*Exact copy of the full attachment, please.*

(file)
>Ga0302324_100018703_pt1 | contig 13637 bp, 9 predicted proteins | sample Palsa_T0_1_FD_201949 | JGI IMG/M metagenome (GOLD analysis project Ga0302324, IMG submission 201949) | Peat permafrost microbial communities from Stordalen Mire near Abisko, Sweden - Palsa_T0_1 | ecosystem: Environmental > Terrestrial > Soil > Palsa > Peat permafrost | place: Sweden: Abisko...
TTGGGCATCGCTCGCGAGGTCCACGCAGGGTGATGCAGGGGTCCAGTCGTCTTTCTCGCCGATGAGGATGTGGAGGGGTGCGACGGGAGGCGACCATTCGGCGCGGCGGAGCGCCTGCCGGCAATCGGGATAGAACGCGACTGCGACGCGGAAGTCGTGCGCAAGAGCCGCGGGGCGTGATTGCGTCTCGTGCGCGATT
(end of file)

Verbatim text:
>Ga0302324_100018703_pt1 | contig 13637 bp, 9 predicted proteins | sample Palsa_T0_1_FD_201949 | JGI IMG/M metagenome (GOLD analysis project Ga0302324, IMG submission 201949) | Peat permafrost microbial communities from Stordalen Mire near Abisko, Sweden - Palsa_T0_1 | ecosystem: Environmental > Terrestrial > Soil > Palsa > Peat permafrost | place: Sweden: Abisko...
TTGGGCATCGCTCGCGAGGTCCACGCAGGGTGATGCAGGGGTCCAGTCGTCTTTCTCGCCGATGAGGATGTGGAGGGGTGCGACGGGAGGCGACCATTCGGCGCGGCGGAGCGCCTGCCGGCAATCGGGATAGAACGCGACTGCGACGCGGAAGTCGTGCGCAAGAGCCGCGGGGCGTGATTGCGTCTCGTGCGCGATT